Patt Morrison for April 17, 2012

A man, his dog, and the crate on top of the car

Alex Wong/Getty Images

Supporter of Republican presidential candidates and former Massachusetts Gov. Mitt Romney, Bill Gordon of Loudon, New Hampshire, holds sign with his dog Miles, January 8, 2012 in Concord, New Hampshire.

What does Mitt Romney consider the most “wounding” event of his campaign? According to tonight’s yet-to-air interview with Diane Sawyer, it’s the story of Seamus.

In case you haven't heard, that’s the dog that the presidential candidate would strap (in a crate) to the roof of the family vehicle on driving vacations, including one twelve-hour jaunt to a summer cottage in Ontario. The story was illustrated humorously on the cover of a recent issue of the New Yorker, except it was Rick Santorum riding in the crate, not Seamus.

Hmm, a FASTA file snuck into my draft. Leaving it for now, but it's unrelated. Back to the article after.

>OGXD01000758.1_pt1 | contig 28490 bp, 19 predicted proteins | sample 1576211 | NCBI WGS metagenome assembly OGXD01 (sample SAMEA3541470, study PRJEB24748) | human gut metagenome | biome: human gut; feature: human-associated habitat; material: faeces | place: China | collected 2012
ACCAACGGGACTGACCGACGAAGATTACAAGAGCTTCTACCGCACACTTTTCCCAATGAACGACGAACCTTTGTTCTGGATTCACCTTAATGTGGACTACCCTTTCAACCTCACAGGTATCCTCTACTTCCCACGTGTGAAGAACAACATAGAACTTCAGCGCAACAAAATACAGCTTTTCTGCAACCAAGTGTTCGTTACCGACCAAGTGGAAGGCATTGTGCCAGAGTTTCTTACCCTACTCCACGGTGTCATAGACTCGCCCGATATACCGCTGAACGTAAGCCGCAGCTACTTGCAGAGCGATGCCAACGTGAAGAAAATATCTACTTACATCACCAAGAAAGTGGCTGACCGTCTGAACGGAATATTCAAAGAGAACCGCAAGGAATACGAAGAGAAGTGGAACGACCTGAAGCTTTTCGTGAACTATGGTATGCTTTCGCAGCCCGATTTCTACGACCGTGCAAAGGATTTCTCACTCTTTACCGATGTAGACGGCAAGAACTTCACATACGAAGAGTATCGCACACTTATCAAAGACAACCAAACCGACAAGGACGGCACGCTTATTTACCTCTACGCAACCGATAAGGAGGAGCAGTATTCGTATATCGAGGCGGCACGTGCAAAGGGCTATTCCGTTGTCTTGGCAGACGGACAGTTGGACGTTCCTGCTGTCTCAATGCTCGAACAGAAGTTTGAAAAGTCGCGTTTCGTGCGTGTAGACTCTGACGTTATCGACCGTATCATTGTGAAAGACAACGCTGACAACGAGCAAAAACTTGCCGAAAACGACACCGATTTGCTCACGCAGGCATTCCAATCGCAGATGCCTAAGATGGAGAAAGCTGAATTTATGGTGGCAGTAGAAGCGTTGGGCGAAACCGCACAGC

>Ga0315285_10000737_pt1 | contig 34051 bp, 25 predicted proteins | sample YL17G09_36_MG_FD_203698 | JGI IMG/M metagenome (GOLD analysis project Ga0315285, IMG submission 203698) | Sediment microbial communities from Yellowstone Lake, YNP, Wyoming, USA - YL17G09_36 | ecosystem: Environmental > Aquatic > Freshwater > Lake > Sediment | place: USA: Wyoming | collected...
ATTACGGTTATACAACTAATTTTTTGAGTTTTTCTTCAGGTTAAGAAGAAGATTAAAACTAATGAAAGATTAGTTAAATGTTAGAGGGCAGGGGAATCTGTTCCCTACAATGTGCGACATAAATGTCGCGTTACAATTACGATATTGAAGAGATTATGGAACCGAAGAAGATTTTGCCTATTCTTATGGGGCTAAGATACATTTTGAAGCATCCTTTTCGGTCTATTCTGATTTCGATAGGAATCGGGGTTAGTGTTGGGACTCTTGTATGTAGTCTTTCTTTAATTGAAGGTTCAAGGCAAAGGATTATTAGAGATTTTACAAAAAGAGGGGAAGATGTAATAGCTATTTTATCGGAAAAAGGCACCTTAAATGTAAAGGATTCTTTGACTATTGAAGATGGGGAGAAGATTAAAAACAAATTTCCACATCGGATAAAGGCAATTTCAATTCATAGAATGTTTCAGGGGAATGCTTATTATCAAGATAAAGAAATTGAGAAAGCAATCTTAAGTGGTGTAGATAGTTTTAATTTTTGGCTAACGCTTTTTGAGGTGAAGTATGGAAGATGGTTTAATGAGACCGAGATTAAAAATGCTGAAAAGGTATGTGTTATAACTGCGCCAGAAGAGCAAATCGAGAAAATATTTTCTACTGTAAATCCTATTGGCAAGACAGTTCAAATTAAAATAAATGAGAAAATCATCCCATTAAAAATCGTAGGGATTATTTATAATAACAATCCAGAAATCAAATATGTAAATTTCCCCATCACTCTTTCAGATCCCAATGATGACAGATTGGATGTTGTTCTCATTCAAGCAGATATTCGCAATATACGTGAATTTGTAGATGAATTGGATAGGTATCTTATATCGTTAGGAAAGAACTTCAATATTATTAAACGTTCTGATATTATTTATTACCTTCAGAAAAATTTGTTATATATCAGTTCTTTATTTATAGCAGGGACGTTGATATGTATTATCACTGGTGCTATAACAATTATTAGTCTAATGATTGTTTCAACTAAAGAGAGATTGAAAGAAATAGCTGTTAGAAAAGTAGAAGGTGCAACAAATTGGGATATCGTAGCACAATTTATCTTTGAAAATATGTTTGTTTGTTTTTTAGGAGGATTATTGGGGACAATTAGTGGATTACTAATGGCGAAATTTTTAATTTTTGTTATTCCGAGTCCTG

Americans seem to remain fixed on the issue – case in point, the “Super Pack” Dogs Against Romney, whose 47,000 members bombarded ABC with questions about the incident, causing Diane Sawyer to comment that it was “one of two issues that prompted the most requests from the audience.” The other, of course, is Romney’s Mormon faith.


Why does the story refuse to die? Does the anecdote give you pause in regard to the former governor’s character? If you are considering voting for Romney, how seriously will this information affect your decision?


Judy Kurtz, columnist,

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